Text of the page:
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Why Would a .NET Programmer Learn Ruby on Rails?

You are an established .NET programmer.

You have built too many web applications with ASP.NET.

You have spent many sleepless nights trying to understand, in advanced detail, how to leverage the event-driven model of ASP.NET control cycle to work the way you want.

You have gone deep into using design patterns like Presentation Model or Model View Presenter to properly layer your application, to make it more testable and maintainable.

You think Ruby on Rails is just like any other technology hype and you should not pay too much attention to it until they have a respectable market share.

Welcome to my world. If you are still reading this article you have my admiration, because you are curious enough to take a peek at how I, after merely a month into Ruby on Rails as an experienced .NET programmer, will say many applications I had previously built can be done in less time and coding, only if I had known Ruby on Rails.

To be fair, I still think .NET is great. It has offered me a place where I am consistently delivering great business value to my clients. However, I constantly remind myself that there are multiple ways and numerous technologies to solving a single problem, some better than others. By being loyal to one technology stack, I am bound to unconsciously make biased decisions, which will ultimately hinder my ability to deliver business value. For example, knowing a dynamic scripting language like Ruby makes me think that I can write simple batch/shell automation scripts in much less time, compared to using a compiled language.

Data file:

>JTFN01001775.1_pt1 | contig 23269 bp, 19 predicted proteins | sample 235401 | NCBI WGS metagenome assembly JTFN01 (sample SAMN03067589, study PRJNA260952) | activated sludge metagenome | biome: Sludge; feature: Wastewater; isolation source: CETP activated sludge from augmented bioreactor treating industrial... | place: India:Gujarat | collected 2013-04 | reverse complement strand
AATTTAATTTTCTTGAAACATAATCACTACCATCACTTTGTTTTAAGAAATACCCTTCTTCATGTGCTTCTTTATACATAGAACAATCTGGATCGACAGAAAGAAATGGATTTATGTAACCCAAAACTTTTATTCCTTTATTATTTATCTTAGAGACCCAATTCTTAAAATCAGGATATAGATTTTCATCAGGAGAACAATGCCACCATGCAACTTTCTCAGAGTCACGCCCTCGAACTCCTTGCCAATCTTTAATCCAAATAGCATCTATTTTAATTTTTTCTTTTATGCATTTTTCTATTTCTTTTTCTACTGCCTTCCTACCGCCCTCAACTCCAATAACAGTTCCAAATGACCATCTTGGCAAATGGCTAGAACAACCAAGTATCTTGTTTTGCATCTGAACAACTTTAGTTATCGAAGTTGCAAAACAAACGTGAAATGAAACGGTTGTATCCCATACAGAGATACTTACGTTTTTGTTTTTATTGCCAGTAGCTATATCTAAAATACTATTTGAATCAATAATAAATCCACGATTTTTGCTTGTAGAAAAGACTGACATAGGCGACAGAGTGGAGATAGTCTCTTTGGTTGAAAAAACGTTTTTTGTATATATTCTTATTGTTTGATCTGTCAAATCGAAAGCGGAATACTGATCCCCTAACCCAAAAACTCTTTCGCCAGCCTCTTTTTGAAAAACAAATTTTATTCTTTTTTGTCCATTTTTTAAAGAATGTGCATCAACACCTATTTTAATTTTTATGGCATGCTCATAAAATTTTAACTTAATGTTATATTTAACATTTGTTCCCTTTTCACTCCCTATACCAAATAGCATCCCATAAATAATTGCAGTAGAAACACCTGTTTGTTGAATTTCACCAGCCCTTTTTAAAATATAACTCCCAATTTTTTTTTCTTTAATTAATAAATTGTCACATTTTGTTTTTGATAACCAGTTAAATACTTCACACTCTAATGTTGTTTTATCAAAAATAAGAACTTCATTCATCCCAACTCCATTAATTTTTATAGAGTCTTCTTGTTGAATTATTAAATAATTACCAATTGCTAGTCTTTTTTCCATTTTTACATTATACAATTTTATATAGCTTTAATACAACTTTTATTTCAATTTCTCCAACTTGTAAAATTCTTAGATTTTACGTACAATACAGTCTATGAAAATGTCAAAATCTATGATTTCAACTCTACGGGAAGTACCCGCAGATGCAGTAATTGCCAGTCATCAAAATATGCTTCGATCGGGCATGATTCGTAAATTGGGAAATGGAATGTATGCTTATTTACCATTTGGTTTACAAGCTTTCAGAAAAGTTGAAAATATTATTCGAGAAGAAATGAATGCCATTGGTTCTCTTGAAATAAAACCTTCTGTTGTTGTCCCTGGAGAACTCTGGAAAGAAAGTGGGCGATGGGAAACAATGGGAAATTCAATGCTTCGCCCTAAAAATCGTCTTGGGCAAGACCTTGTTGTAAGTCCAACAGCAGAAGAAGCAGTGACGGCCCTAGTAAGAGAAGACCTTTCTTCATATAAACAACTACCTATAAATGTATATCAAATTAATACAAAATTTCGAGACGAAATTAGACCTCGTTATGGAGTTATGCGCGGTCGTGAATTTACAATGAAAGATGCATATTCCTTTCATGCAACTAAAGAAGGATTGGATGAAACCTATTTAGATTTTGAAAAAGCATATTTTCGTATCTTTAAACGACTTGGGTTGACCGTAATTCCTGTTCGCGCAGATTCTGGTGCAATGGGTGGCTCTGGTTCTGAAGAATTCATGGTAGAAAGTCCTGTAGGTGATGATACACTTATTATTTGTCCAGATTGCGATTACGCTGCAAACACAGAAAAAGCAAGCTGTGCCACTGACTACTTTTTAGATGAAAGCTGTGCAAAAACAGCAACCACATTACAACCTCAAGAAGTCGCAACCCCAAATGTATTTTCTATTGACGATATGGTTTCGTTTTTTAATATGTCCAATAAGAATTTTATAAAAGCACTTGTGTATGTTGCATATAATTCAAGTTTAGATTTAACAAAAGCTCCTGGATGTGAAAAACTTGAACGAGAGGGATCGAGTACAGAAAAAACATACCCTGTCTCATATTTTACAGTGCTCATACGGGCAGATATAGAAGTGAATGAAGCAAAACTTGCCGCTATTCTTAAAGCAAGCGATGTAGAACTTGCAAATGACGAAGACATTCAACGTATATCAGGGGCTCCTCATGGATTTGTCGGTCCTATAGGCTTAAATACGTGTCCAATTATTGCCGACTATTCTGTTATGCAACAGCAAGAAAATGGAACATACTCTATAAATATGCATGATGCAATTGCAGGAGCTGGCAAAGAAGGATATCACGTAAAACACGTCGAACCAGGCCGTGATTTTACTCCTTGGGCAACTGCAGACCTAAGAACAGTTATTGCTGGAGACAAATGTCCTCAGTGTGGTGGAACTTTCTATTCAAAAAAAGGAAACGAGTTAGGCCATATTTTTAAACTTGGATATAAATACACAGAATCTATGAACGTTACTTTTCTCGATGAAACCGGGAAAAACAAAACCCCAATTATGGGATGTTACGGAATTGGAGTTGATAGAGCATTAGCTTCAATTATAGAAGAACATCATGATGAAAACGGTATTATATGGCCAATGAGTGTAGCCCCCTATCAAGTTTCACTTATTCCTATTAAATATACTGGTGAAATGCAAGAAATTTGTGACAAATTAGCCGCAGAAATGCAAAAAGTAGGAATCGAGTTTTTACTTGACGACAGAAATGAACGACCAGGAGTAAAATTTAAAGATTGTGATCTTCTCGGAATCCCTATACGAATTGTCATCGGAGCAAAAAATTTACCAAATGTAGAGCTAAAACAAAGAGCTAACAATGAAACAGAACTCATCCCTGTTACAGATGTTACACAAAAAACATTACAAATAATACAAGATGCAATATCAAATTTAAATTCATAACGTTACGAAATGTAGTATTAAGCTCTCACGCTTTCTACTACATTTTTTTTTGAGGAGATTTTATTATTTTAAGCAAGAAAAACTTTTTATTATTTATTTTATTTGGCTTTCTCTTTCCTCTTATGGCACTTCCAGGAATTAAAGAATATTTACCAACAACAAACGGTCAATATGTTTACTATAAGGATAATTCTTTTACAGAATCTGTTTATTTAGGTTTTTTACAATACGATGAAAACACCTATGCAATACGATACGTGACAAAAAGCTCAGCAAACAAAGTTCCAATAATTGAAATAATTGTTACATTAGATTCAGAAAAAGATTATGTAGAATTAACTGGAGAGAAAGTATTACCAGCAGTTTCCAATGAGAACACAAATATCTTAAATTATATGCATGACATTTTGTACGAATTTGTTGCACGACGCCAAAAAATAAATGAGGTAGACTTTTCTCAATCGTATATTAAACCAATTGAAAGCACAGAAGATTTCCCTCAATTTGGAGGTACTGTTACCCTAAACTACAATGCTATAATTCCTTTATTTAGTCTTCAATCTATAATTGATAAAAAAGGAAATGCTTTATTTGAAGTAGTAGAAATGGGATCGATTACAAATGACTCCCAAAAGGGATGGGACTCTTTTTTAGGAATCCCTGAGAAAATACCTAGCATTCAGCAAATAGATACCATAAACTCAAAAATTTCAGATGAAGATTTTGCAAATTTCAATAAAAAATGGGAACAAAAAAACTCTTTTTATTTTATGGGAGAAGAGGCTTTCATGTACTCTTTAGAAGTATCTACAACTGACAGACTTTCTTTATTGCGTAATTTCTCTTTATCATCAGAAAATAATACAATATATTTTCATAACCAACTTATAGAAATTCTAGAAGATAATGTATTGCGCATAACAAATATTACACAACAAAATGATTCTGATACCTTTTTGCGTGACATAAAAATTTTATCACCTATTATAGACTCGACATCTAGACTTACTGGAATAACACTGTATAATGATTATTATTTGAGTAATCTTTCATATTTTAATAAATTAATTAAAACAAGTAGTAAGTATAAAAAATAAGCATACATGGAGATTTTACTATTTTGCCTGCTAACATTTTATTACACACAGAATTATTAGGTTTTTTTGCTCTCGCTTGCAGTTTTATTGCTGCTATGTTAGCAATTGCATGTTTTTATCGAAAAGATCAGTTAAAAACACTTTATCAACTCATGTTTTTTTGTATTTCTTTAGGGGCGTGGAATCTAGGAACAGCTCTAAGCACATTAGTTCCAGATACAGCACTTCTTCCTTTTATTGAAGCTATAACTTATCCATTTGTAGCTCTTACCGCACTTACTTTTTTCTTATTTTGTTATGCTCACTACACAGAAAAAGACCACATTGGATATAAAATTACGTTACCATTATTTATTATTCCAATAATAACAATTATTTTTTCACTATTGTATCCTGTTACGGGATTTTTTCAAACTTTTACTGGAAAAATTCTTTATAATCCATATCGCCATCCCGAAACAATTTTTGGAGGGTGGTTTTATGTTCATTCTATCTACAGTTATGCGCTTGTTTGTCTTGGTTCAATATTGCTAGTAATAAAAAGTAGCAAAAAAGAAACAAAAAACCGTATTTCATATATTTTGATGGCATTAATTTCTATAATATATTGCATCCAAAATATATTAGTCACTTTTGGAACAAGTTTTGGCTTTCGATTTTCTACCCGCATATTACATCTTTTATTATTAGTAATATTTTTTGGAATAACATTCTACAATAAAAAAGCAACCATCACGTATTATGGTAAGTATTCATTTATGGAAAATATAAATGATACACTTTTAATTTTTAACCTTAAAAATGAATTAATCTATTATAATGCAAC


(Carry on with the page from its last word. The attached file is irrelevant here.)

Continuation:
So why not?

Here are a few things I have found that are a new paradigm shift for me as a .NET programmer learning Ruby, and that I hope you will enjoy.

Do not compile.
In Ruby, there is no concept of compilation. Everything runs at runtime. Some say code compilation is a guard against careless coding, but you may want to look at how test driven development, continuous code integration (no, it is not daily build), unit testing (tests that do not hit databases or web services), and dependency injection help you to produce code of good quality and enable you to flexibly change your code with confidence. Compiling your code all of a sudden becomes less useful as a safeguard.